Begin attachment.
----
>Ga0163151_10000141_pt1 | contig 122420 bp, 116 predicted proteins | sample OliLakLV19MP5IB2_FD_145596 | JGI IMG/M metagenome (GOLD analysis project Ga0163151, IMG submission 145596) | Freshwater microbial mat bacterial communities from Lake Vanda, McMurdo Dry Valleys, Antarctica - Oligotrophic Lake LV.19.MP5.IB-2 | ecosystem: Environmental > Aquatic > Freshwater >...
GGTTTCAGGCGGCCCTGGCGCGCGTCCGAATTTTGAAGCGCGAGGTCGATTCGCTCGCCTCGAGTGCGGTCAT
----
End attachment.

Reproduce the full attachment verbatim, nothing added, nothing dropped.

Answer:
>Ga0163151_10000141_pt1 | contig 122420 bp, 116 predicted proteins | sample OliLakLV19MP5IB2_FD_145596 | JGI IMG/M metagenome (GOLD analysis project Ga0163151, IMG submission 145596) | Freshwater microbial mat bacterial communities from Lake Vanda, McMurdo Dry Valleys, Antarctica - Oligotrophic Lake LV.19.MP5.IB-2 | ecosystem: Environmental > Aquatic > Freshwater >...
GGTTTCAGGCGGCCCTGGCGCGCGTCCGAATTTTGAAGCGCGAGGTCGATTCGCTCGCCTCGAGTGCGGTCAT